Butternut (Juglans cinerea)
An early ripening nut in the walnut family. This nut is more oblong and milder tasting than the walnut.
I did not harvest this plant, but the friends that did were told what they had by a native to these mountains. That person claimed that branch lettuce was becoming rare due to over harvesting. It can be eaten raw in a salad, or cooked in bacon fat.
Although it is not a berry it is considered aggregate it's bright red color makes it easy to spot and it's wonderful sweet tart taste makes it hard to gather. I tend to eat more than I gather. Three cups can be enough for a pie or muffins,Jam, or you can eat them in only a few minutes. It does not seem to have a preference to shade or sun although some sun adds to the size and sweetness. We are around 3000 ft. though I have seen them at higher elevations.It is a non native coming from China through Europe. Considered by some to be invasive. One of my favorite berries.Prefers slopes with good drainage and woodsy soil.
Not surprisingly with all the rain, mushrooms are popping out all over. Chanterelles are just starting their season which should go on for a couple of months especially if the rain continues. Look in the wet woods along the banks of creeks and trails. I'm also finding the edibles Lactarius volemus and Hedgehogs or Hydnum repandum, a tooth fungi. Both very tasty. Black trumpet is out there too. Check your books and don't eat anything unless you're sure. Go out on a foray with someone who knows. Lots of other interesting fungi all over the woods even if you can't eat them. Great fun.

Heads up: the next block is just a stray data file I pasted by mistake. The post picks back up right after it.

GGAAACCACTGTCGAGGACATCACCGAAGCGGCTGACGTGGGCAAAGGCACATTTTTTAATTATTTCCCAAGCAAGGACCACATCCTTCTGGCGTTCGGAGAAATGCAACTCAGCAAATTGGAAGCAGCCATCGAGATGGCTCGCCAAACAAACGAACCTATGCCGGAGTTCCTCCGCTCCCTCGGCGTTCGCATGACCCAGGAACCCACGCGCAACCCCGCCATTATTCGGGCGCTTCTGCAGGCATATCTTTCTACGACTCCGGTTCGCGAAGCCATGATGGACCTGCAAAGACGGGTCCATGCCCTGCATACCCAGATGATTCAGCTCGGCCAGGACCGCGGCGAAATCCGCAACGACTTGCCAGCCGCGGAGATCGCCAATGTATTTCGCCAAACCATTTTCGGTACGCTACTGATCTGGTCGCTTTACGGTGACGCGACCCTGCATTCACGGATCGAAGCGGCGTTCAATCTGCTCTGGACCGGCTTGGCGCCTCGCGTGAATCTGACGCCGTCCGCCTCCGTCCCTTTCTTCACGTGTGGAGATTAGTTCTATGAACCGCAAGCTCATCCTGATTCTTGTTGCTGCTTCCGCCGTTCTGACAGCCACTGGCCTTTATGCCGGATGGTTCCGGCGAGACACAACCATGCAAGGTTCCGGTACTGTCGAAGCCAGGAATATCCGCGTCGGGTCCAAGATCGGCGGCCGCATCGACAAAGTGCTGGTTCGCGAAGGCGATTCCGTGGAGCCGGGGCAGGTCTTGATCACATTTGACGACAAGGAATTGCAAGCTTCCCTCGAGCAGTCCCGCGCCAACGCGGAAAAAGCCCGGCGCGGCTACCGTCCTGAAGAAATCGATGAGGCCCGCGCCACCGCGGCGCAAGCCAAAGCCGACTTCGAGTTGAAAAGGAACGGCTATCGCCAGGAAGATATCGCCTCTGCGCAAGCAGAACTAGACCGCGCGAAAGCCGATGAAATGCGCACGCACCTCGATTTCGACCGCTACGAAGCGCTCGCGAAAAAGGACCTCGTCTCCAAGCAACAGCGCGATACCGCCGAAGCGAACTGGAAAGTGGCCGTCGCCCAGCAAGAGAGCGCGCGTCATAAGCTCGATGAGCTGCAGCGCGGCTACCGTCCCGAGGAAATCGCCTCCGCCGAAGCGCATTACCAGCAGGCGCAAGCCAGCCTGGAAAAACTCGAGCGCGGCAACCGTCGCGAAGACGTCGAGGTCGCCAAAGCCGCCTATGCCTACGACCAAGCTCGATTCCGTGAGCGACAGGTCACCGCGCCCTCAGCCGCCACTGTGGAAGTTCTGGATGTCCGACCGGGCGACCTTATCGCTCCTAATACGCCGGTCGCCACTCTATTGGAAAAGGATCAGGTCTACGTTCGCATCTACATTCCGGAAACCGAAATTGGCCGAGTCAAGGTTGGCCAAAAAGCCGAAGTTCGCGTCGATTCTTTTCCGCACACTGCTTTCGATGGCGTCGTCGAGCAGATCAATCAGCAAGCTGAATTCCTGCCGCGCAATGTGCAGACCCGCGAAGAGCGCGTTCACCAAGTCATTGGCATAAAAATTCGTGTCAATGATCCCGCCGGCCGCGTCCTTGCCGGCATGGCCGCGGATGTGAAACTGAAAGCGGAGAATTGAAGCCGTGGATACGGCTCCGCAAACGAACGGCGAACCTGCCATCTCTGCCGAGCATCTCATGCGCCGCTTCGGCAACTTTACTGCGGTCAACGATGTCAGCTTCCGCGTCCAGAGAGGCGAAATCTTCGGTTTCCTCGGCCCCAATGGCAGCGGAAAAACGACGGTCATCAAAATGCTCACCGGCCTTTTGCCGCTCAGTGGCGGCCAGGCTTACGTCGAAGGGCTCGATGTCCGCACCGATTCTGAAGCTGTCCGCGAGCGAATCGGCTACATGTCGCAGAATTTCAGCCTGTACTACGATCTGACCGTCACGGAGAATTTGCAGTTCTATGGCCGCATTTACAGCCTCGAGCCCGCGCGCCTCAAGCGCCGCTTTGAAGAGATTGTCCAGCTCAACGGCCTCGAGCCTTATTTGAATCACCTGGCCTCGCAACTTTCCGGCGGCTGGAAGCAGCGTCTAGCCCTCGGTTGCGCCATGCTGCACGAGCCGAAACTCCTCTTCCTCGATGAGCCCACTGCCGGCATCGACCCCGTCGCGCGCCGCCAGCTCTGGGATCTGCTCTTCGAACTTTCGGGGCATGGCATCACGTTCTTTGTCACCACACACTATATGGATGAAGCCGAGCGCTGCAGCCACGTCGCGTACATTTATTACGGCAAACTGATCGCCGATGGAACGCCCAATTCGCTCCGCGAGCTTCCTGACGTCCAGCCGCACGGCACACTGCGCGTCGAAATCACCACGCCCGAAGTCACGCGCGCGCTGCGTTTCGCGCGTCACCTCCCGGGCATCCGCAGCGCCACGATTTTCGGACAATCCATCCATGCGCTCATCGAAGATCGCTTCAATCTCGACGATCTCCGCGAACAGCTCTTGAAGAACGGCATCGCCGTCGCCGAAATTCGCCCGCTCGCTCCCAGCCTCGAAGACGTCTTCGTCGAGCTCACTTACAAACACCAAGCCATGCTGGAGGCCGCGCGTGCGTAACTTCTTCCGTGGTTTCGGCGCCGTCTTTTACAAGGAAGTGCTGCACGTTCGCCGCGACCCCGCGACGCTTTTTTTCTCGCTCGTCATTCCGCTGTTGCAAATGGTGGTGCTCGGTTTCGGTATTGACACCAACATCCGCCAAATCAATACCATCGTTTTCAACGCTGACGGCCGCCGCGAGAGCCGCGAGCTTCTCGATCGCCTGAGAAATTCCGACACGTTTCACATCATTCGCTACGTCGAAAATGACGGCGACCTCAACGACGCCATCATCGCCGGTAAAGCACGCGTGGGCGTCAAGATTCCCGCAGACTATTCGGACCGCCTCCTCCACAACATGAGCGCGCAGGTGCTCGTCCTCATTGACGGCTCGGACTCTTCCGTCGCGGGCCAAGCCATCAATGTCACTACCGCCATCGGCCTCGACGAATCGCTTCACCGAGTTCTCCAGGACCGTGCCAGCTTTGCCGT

The walnut is a delicacy known throughout Europe. Picked before ripening in early Summer these nuts can be pickled or made into a delicious and healing black walnut liqueur. Of course, the ripe nuts later in the season are delicious as well.
The longstanding traditions and uses of these nuts in Europe must be paralleled by uses in the Appalachain region? I have not heard of many stories to that effect though... With the abundance of Black Walnut trees in the Blue Ridge, it is about time we start using these nuts in a variety of ways!
After high temperatures in the 80's for a couple of weeks, we finally got a reprieve of low 70's. My son and I took the opportunity to wade through brambles and thick weed growth to gather these delicious berries along a fence line. They were not overly sweet, due I'm sure, to recent rain. They also seemed a bit smaller than last year. We managed to harvest enough for 3 pints of jam, leaving quite a few to continue to ripen.
Headed up to Whitetop we saw plenty of wood nettles along side the roads and trails.
I harvested about a pound of ramps down along a dry creek bed up on White Top. It was a cooler, rainy day and I noticed a lot of the ramps in the area I was foraging already had flowers up.